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I am currently writing my bachelor's thesis. I made a lot of experiments and I describe them as well as their result in the text. Currently, I have most tables with the results of the experiments within the main part. However, I am thinking about putting at least the bigger tables in the appendix as they make the text hard to read.

What should I put in the appendix and what should be in the main part?

  • 1
    What did your supervisor say? What do the university's guidelines say? What did your predecessors do? – 410 gone Nov 2 '14 at 20:33
  • @EnergyNumbers My university does not have any guidelines for academic writing. I will ask my supervisor tomorrow. – Martin Thoma Nov 2 '14 at 20:58
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I like to think of appendices (or supporting information, which is the same thing for a journal paper) in terms of the narrative structure of a text. The main text should contain everything that makes up the "story" of the work. In it, a reader who basically trusts that your methods are sound should find everything that they need to understand the work.

There are often, however, places where it is important to show your work, but that are not particularly interesting. If they are lengthy enough that they start feeling like a major detour in the flow of the narrative, then they are a good candidate for moving to an appendix.

Some examples from my own recent papers:

  • Theorem and proof sketch in main text, boring exhaustive proof with lots of slightly different cases in appendix.
  • Graph summarizing results plus an example of result detail in main text, all the rest of the results in appendix.
  • Data from method presented in main text, data showing that plausible alternatives didn't work in appendix.
  • Intuitive description of method and key mathematical concepts in main text, exhaustive mathematical details in appendix.

Exactly where to draw the line is somewhat subjective, but fortunately doesn't matter all that much unless you are dealing with format or length restrictions.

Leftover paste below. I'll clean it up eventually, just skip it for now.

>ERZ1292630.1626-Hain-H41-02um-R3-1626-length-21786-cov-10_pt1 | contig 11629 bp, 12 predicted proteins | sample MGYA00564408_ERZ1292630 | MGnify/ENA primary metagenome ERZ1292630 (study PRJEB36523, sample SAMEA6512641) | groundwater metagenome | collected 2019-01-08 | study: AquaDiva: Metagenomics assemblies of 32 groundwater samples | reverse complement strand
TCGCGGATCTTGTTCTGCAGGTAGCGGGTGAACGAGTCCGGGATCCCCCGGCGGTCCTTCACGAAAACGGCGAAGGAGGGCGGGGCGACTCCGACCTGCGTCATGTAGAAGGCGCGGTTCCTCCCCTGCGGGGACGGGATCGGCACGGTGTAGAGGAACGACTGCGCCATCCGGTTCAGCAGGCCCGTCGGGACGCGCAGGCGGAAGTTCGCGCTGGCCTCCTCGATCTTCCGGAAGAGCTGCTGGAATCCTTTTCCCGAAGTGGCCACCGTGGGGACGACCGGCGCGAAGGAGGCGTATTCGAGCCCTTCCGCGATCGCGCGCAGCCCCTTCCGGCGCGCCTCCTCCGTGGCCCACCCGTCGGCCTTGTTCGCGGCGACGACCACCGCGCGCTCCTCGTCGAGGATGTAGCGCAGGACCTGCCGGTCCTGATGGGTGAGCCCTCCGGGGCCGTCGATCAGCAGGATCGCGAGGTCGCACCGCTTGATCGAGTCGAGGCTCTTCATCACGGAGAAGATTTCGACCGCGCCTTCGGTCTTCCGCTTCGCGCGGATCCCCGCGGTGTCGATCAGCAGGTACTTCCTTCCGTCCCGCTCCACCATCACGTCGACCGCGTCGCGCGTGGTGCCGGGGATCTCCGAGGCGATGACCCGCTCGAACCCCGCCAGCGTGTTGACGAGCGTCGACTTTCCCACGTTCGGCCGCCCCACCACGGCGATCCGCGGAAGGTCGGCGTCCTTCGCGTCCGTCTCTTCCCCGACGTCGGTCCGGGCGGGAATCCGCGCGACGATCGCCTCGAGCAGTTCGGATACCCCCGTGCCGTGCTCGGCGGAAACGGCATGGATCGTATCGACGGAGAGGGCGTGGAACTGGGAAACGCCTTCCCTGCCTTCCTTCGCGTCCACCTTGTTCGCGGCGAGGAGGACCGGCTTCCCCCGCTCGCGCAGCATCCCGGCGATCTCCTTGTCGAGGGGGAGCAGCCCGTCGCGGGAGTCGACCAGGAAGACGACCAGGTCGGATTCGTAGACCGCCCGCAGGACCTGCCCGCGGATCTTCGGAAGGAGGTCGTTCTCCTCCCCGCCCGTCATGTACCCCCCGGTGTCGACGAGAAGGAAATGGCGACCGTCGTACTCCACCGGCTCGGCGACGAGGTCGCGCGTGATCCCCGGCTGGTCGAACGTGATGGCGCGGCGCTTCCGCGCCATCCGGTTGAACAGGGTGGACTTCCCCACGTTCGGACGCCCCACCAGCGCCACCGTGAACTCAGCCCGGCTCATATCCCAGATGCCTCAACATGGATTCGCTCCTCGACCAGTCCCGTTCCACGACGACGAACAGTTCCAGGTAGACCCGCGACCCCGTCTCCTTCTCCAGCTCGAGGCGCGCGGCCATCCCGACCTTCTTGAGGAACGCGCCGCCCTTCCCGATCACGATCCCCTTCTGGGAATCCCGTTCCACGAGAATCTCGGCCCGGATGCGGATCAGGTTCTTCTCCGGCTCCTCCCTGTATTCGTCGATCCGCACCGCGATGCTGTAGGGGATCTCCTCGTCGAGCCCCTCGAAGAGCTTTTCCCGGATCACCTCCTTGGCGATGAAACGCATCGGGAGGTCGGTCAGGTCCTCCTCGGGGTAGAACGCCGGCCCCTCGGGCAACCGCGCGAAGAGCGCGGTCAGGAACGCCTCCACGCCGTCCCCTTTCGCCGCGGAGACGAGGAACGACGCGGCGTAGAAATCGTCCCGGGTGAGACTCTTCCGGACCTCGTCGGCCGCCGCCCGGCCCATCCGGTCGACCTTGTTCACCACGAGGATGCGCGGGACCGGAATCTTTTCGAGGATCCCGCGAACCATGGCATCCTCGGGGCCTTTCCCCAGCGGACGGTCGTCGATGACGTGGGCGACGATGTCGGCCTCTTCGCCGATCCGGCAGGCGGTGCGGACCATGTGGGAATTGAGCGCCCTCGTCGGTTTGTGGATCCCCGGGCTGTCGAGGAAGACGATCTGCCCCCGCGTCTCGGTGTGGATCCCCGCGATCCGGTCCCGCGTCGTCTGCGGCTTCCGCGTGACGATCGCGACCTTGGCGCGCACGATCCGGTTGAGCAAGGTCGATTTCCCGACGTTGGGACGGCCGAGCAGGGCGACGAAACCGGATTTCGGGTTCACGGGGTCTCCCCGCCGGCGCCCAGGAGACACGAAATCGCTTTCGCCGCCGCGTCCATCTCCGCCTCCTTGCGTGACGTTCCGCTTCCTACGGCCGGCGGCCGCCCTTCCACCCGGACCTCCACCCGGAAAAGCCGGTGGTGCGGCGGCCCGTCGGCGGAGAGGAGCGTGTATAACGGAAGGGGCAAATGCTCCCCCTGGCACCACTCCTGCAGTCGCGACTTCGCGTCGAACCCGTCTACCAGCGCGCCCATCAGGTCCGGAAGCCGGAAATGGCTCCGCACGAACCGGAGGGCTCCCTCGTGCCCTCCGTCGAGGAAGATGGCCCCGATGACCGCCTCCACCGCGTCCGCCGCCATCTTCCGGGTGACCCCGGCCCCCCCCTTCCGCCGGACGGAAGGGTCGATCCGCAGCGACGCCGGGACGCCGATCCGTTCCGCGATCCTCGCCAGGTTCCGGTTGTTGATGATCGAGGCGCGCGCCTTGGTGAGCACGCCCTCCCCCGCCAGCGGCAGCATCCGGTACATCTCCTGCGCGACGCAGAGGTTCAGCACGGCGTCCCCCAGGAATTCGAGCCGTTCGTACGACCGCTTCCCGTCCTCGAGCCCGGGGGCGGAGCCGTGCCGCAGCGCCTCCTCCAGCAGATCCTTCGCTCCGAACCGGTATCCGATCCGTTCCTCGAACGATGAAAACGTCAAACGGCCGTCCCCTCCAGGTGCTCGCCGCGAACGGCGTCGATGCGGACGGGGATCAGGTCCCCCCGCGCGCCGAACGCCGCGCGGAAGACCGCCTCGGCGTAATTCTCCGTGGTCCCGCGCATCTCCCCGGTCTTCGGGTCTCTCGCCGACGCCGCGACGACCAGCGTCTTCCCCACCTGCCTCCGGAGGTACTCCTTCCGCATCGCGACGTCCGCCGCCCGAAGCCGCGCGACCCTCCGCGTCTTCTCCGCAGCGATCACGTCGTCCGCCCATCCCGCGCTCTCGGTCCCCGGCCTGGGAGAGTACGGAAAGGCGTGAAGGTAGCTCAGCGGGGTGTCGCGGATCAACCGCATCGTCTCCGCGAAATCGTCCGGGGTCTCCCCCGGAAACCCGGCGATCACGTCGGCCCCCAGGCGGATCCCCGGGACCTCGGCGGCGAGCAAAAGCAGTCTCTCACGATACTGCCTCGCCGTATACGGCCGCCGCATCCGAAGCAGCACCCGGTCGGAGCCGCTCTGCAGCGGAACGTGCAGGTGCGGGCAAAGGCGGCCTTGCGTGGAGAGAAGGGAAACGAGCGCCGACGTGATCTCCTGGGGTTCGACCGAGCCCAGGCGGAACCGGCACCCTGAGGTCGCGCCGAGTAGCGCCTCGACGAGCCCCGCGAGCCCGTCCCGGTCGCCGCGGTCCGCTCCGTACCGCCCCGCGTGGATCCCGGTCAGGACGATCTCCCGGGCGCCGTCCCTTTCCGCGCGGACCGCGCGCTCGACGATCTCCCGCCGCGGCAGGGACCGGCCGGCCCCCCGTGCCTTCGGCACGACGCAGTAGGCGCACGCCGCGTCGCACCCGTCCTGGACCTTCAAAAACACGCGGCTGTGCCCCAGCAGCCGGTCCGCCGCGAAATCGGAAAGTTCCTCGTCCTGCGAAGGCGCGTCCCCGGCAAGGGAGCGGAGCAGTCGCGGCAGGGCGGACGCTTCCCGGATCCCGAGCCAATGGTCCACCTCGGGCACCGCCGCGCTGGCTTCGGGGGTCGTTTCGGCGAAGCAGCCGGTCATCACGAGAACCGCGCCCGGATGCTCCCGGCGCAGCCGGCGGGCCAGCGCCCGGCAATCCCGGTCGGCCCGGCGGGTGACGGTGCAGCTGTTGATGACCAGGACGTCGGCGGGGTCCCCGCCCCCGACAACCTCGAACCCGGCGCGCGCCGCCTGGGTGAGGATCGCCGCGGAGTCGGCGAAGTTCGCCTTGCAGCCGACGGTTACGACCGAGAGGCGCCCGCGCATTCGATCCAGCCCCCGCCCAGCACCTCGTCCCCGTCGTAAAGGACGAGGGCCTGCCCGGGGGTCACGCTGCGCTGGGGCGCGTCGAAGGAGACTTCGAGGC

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Put the more important data in the main part of your thesis and less important tables which should be reported in your report in the appendix.

As an instance, if you have 10 tests in your thesis, you may put results of 5 more important tests in the main part and 5 less important tests in the appendix of your thesis.

Don't put extra information and tables in your thesis as they make the reader of your thesis a little bored.

If you can, turn some of your tables in to plots and graphs, as seeing repeated tables in a text makes it boring and having some plots in your text makes it easier for reader to understand what you are talking about.

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As a rule, the appendixes should be ignorable. That is, if you rip them off, the thesis is still valid and understandable.

Appendixes are good for side discussions or extra supporting materials.

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  • Why the downvotes? – Davidmh Nov 8 '14 at 8:03
  • Because sometimes something important to validity (but not understanding) should go in an appendix. For example, an appendix may be an appropriate place for a collection of boring but necessary control studies. – jakebeal Nov 15 '14 at 13:28

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